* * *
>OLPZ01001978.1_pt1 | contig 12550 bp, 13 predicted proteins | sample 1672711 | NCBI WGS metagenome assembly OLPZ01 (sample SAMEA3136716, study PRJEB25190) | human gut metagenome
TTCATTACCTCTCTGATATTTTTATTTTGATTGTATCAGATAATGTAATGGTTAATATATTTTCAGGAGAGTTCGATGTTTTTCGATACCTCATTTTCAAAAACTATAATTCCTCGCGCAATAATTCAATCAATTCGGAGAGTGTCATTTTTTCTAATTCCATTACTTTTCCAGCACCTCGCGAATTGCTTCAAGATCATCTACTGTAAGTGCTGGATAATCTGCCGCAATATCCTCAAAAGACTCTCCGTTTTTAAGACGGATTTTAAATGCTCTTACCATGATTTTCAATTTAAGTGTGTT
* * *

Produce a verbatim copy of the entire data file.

>OLPZ01001978.1_pt1 | contig 12550 bp, 13 predicted proteins | sample 1672711 | NCBI WGS metagenome assembly OLPZ01 (sample SAMEA3136716, study PRJEB25190) | human gut metagenome
TTCATTACCTCTCTGATATTTTTATTTTGATTGTATCAGATAATGTAATGGTTAATATATTTTCAGGAGAGTTCGATGTTTTTCGATACCTCATTTTCAAAAACTATAATTCCTCGCGCAATAATTCAATCAATTCGGAGAGTGTCATTTTTTCTAATTCCATTACTTTTCCAGCACCTCGCGAATTGCTTCAAGATCATCTACTGTAAGTGCTGGATAATCTGCCGCAATATCCTCAAAAGACTCTCCGTTTTTAAGACGGATTTTAAATGCTCTTACCATGATTTTCAATTTAAGTGTGTT